SALT LAKE CITY -- At attempt to crack down on hazing that results in death was watered down at the State Capitol.
That was in spite of an appeal from the father whose son died after a hazing incident at Utah State University.
It started as an attempt to crack down on people involved in hazing: to impose harsher penalties. But it ended up without the serious consequences the bill's sponsor wanted.
The case comes after the death of 18-year-old Michael Starks at Utah State in 2008.
All of the dozen or so people involved in the incident entered a 'plea in abeyance.' Stark's family says that basically lets them off the hook for paying a price for Michael's death.
But lawmakers in this committee declined to remove the 'plea in abeyance' option to prosecutors to allow for flexibility prosecuting the cases.
That frustrated the victim's father, George Starks -- and lawmaker Carol Spackman Moss, D-Salt Lake City -- since there have been other cases that have ended the same way.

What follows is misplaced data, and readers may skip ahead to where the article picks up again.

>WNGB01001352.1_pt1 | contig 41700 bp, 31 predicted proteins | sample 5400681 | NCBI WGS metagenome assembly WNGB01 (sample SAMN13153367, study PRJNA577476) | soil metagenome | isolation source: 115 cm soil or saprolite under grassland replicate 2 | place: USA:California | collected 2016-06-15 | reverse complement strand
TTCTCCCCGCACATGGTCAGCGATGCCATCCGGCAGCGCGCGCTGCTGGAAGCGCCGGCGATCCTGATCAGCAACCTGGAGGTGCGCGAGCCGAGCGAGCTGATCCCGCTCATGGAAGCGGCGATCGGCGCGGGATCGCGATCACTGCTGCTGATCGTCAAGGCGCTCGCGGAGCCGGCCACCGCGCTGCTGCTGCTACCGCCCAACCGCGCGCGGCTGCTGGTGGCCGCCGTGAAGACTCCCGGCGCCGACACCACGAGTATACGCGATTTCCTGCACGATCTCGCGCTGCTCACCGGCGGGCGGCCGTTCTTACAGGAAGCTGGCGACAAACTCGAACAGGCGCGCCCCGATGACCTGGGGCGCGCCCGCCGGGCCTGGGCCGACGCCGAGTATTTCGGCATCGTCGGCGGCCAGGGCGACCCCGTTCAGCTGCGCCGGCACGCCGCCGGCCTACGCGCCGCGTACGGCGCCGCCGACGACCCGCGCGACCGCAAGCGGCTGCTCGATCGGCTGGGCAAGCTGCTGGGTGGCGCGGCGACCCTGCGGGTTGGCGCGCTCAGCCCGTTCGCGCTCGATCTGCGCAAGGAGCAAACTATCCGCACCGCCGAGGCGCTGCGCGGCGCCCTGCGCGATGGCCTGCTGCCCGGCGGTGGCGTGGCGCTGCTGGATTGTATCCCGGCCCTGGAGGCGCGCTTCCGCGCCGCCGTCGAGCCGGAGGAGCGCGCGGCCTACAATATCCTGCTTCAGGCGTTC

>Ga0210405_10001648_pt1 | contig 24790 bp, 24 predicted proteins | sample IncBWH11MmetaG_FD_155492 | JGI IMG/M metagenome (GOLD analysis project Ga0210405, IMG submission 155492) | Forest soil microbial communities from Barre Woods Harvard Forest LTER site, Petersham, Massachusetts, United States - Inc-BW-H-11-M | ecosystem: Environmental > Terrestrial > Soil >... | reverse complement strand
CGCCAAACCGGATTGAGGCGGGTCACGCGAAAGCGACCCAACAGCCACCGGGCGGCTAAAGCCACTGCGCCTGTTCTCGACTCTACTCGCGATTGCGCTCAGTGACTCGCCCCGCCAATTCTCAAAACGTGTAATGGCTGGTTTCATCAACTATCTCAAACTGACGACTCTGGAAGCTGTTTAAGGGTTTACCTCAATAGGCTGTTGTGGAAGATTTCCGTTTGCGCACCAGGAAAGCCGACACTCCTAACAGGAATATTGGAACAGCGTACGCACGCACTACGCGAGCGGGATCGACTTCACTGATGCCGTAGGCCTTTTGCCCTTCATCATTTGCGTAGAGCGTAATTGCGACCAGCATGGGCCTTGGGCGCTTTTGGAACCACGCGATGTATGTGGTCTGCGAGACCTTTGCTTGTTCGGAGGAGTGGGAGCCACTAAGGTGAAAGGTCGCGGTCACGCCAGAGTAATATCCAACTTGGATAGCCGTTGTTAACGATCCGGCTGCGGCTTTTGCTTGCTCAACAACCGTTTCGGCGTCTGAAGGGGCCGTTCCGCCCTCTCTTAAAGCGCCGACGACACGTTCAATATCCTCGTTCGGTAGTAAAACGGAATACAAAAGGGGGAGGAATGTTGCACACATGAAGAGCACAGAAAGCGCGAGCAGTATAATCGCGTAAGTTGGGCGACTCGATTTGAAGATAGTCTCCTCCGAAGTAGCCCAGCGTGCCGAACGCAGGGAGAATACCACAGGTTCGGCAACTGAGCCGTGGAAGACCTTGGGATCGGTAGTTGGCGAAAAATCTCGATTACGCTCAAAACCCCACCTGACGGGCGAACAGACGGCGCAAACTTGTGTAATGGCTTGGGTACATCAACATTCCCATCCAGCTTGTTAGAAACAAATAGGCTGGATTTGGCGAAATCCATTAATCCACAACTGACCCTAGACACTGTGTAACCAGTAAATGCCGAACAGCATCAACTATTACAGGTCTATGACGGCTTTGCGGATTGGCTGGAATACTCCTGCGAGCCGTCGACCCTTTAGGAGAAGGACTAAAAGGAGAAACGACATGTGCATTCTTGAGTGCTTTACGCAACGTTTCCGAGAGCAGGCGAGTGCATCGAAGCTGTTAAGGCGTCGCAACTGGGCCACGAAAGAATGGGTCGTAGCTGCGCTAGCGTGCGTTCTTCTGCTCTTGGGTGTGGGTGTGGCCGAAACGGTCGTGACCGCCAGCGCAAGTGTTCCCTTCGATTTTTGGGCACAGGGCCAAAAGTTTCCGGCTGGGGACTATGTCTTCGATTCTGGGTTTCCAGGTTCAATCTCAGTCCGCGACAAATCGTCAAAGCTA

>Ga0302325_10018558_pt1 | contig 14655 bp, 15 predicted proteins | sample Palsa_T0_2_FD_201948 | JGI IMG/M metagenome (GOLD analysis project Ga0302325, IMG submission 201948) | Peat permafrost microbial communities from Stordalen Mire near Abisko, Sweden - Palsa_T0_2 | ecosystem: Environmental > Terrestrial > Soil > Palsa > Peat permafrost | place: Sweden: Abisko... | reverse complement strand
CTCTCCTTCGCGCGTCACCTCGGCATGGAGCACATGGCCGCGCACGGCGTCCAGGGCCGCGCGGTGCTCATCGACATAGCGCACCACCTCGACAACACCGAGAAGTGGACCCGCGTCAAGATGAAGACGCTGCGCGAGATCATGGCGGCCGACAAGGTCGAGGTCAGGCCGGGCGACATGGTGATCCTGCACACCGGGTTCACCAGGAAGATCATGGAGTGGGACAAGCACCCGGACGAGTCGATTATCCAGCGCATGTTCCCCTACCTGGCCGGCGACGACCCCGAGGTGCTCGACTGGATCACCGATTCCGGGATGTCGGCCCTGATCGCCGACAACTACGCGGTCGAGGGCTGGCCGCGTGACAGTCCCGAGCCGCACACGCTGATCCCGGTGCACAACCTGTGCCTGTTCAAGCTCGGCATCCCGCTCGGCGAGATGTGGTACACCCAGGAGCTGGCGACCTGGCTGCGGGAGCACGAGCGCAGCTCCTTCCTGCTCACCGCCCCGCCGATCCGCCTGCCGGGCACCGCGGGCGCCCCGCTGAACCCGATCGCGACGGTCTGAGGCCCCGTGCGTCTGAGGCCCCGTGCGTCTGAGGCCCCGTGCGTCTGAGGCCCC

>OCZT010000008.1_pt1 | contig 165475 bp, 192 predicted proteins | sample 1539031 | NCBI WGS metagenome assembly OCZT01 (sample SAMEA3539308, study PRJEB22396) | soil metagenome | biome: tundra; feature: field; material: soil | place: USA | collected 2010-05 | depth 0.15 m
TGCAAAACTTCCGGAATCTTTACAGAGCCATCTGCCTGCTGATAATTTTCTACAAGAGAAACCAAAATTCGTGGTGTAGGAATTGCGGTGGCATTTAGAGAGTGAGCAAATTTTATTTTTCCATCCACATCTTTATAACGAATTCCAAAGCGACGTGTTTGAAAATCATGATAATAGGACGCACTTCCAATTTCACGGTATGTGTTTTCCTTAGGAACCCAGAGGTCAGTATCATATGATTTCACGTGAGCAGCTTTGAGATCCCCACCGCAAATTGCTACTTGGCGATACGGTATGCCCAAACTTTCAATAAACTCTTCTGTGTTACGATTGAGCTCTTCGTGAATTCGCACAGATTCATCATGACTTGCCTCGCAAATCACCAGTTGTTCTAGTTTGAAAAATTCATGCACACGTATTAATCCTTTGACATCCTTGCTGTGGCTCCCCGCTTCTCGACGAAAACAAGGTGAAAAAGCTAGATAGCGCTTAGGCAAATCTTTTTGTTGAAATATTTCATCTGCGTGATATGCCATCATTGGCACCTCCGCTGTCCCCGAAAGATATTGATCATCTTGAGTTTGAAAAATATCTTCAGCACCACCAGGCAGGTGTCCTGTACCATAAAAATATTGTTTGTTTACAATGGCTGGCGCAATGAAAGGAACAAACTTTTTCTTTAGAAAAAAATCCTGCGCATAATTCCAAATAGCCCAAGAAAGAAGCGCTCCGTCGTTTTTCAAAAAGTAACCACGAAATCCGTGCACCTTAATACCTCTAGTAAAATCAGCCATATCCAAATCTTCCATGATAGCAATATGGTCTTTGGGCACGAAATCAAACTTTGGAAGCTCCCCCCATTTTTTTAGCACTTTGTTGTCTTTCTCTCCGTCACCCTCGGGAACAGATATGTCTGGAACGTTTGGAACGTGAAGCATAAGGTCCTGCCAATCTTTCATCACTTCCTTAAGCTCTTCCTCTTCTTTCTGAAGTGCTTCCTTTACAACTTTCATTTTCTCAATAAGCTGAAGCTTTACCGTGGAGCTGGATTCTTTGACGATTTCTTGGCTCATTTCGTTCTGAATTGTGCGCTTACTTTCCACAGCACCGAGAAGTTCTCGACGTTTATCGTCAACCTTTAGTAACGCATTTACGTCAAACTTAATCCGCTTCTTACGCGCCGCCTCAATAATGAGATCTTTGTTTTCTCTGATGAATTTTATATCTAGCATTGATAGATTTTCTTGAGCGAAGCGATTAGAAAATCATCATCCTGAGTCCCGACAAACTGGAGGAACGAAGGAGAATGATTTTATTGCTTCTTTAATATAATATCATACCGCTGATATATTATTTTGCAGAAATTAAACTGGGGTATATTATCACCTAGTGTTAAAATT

"Right now it's our family's way of addressing and putting some meaning to our son's death," Starks said. "We concede it's a long process. It's not the start we'd hoped for, but it's something."
Moss said, "It seemed when all 12 cases were dismissed, almost all of them with pleas in abeyance and minimal sentences, that it didn't seem like it addressed the death of a young man."
The bill that is going forward calls for stricter penalties in the case of a hazing death, but a plea in abeyance is still possible.
The Starks family continues to be haunted by Michael's death, even as the numbers of hazing deaths continue to rise nationwide.